Dough:
1/2 cup all-purpose flour
1 tablespoon powdered sugar
1 tablespoon granulated sugar
2 tablespoons canola oil
2 tablespoons almond milk + a bit extra in a small bowl for assembly
Micro-pinch salt
Brown Sugar Filling:
1 teaspoon canola-based buttery spread (or softened butter, if not keeping vegan)
1/2 tablespoon brown sugar
1/4 teaspoon ground cinnamon
Pinch salt
Strawberry Filling:
1 teaspoon strawberry preserves
Icing:
1/2 tablespoon almond milk
2-3 tablespoons powdered sugar, added gradually to achieve desired consistency
{For cinnamon icing:  add 1/4 teaspoon cinnamon + 1/8 teaspoon vanilla extract}
Sprinkles, colored sugar, or any other decorations you desire
Prepare dough:  In a small mixing bowl, whisk together flour, both sugars, and salt.  In a small bowl, whisk together oil and almond milk.  Pour wet ingredients over dry, and use a rubber spatula to fold together, using JUST enough strokes to ensure that no flour streaks remain.  Form dough into a ball, and transfer to a piece of parchment paper.  Place a sheet of plastic wrap over the ball, and use a rolling pin to roll dough into a n ~8″ x 10″ rectangle, ~1/8″ thick.  Remove plastic wrap, and slice rectangle in half crosswise and lengthwise, forming four 4″x 5″ rectangles.  Use a knife to make sure that you have nice neat edges on each rectangle.  Transfer parchment to a cookie sheet, re-cover with the plastic wrap, and chill 1 hour.
Assemble pastries:  Preheat oven to 375 degrees farenheit.  Remove chilled dough from fridge.  For the brown sugar filling, combine butter spread, brown sugar, cinnamon, and salt until smooth (but still granular).  Spread brown sugar filling evenly over one dough rectangle, leaving a border of at least 1/2″.  Spread the strawberry preserves over another dough rectangle, again, leaving a border of at least 1/2″. Space filled dough rectangles at least 3″ apart on the parchment-lined baking sheet.  Use a fork and gentle pressure to make ~1/8″ indentations around the perimeter of the two filled dough rectangles.  Dip your finger in some almond milk, and run it around the forked edges to make them sticky.   Top theh filled dough rectangle with the remaining rectangles, and lightly press down to seal the edges — to keep your edges neat, hold a knife against each straight edge as you press down to seal (see images above).  Use a fork and gentle pressure to seal the edges, using the same method you used on the base layer prior to sandwiching.   Careful sealing is necessary to prevent mid-bake leaks!  Use a toothpick to make a few steam holes in the top layer of each pastry.  Brush tops with a thin layer of almond milk.  Bake 19-22 minutes, rotating cookie sheet after 10 minutes, until you can clearly see the flaky dough layers delineated at the edges, while the tops and sides remain pale (no golden-brownness should be visible anywhere).  Let cool on cookie sheet for 5 minutes before removing to a wire rack to cool for 10 minutes.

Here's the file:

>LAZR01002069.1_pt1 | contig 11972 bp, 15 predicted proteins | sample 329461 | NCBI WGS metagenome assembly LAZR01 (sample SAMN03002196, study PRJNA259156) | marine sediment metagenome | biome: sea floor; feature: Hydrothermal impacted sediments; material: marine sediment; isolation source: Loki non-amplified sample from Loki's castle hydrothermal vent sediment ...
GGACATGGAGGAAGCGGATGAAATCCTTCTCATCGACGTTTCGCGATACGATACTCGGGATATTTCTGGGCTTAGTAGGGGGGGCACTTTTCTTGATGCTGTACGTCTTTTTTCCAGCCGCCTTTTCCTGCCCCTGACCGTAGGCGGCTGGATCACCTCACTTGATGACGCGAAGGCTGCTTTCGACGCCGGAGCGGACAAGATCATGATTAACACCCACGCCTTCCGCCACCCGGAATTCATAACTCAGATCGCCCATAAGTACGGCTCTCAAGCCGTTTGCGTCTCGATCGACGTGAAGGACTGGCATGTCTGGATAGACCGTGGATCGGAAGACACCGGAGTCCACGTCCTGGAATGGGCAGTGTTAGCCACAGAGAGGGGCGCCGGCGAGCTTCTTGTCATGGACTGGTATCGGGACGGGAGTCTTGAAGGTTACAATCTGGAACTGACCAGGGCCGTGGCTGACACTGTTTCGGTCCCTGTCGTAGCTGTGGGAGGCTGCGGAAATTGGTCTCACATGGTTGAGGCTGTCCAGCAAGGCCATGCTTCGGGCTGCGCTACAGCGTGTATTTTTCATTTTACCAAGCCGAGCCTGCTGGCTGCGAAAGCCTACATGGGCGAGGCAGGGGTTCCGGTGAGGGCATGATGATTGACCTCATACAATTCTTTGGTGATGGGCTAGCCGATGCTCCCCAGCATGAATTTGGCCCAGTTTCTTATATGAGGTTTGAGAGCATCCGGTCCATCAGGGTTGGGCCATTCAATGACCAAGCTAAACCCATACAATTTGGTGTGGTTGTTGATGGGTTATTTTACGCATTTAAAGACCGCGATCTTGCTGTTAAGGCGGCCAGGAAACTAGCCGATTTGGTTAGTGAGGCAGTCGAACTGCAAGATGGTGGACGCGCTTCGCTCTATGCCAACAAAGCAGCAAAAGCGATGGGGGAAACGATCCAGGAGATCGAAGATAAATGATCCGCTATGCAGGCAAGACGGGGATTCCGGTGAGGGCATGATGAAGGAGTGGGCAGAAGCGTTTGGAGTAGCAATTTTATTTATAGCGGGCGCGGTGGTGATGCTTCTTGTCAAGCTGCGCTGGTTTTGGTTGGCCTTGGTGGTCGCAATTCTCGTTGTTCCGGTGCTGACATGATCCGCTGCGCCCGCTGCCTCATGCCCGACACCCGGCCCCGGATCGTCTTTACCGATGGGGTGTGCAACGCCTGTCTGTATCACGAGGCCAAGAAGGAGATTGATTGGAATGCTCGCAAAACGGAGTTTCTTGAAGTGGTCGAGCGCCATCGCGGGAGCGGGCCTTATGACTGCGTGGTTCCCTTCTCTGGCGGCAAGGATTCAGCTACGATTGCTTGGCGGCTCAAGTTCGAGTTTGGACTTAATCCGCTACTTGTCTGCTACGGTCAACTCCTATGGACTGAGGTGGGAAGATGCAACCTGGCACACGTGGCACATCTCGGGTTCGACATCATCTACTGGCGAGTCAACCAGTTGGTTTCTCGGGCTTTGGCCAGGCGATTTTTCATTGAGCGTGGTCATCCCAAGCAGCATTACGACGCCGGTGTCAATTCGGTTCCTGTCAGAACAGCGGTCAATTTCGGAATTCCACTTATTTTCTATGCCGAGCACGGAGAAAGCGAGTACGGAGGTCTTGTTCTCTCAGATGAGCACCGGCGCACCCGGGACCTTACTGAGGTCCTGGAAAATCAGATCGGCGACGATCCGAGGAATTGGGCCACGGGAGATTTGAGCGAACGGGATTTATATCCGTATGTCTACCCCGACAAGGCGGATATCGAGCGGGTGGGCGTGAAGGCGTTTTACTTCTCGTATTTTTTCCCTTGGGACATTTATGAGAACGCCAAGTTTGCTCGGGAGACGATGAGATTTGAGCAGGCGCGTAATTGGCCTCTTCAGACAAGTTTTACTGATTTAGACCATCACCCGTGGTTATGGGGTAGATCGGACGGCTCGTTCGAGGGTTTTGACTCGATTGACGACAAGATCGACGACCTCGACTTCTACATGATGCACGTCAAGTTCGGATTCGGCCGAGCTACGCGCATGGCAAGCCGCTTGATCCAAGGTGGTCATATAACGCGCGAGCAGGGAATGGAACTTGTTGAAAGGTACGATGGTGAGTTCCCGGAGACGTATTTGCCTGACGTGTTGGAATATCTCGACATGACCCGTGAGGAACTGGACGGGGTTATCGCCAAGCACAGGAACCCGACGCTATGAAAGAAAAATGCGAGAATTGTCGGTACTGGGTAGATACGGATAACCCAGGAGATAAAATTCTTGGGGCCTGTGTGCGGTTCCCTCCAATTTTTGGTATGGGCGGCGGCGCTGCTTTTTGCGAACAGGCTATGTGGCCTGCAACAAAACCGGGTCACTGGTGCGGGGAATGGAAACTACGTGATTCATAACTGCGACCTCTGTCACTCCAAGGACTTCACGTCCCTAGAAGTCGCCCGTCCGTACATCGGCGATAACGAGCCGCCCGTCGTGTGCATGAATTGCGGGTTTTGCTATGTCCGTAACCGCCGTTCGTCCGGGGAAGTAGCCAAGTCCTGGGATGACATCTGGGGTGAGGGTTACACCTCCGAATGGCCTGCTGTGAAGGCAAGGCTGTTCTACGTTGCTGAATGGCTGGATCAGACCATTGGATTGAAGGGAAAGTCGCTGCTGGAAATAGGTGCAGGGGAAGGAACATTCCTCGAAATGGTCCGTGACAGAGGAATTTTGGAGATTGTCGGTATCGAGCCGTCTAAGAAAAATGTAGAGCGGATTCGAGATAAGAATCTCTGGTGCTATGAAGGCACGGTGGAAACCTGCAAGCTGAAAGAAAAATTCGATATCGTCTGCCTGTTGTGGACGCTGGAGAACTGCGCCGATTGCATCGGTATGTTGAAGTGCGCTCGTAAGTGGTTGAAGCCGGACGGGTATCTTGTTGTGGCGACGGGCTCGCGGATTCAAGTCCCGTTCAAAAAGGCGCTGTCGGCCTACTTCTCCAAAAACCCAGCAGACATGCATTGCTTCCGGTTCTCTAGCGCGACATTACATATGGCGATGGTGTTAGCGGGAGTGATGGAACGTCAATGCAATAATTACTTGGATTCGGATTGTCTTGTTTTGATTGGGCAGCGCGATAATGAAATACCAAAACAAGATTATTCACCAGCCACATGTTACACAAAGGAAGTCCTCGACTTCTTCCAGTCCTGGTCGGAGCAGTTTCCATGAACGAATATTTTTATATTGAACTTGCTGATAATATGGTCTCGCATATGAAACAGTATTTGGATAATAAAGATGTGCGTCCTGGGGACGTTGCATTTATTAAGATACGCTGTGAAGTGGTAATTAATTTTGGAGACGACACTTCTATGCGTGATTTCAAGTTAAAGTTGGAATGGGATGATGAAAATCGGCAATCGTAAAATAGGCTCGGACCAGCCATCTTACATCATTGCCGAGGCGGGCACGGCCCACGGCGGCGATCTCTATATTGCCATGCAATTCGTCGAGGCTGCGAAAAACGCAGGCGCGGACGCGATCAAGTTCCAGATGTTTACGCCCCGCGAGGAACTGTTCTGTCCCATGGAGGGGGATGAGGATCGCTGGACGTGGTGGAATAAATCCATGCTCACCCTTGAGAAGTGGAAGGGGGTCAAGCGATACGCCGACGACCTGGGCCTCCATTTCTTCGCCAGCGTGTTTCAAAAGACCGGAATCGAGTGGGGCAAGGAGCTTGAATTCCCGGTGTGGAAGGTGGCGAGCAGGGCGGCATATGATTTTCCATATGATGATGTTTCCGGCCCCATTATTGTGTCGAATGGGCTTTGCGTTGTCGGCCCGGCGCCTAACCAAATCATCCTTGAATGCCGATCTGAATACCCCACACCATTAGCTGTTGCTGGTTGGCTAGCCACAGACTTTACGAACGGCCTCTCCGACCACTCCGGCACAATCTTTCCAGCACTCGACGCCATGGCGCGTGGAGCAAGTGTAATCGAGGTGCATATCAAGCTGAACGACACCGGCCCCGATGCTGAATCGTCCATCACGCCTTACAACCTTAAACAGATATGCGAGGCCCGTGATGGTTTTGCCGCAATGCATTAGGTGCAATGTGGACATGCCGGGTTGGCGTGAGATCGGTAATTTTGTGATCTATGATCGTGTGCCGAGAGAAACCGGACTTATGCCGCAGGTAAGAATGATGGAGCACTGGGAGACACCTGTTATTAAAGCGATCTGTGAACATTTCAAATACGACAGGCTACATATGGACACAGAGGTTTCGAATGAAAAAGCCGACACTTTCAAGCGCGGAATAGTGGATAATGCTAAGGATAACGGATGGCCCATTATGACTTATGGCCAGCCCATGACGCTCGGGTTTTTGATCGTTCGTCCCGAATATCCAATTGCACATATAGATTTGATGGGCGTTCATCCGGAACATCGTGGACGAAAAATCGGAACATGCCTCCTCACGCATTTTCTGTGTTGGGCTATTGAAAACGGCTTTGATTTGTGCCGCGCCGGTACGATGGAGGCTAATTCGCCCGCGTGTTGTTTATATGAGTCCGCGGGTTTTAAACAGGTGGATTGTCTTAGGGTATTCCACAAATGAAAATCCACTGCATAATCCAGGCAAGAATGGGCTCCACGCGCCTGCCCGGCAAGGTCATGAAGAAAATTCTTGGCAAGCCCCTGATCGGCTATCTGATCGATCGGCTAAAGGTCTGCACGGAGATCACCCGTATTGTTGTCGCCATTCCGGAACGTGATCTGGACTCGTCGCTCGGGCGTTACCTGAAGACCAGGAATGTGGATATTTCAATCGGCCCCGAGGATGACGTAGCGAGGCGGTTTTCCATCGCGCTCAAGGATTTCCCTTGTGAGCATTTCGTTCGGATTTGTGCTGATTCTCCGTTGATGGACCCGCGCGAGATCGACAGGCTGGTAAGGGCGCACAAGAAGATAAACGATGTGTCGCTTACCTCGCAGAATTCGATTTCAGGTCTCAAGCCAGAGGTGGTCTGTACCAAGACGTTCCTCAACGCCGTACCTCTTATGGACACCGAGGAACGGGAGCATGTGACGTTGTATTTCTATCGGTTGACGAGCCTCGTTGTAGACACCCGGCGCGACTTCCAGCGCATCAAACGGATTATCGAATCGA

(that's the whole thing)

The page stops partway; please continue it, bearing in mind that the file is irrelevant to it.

Decorate baked pastries:  Make icing by whisking together powdered sugar and almond milk – consistency should be smooth and spreadable.  Use a spoon to smear half of the icing over the top of the strawberry-filled pastry, being careful not to smoosh the still-warm pastry (don’t spread the icing too close to the edges or it will drip down the sides).  Sprinkle with pink or red sprinkles or sanding sugar.  Beat the cinnamon and vanilla into the remaining half of the icing, and use a spoon to spread it over the brown-sugar-filled pastry.  Icing should set in 3-5 minutes.  Serve while still warm.
*Note:  I’m fairly certain that these Pop-Tarts will not survive a reheat through a toaster without catastrophic, conflagration-causing consequences.  So, just eat ’em whilst they’re fresh!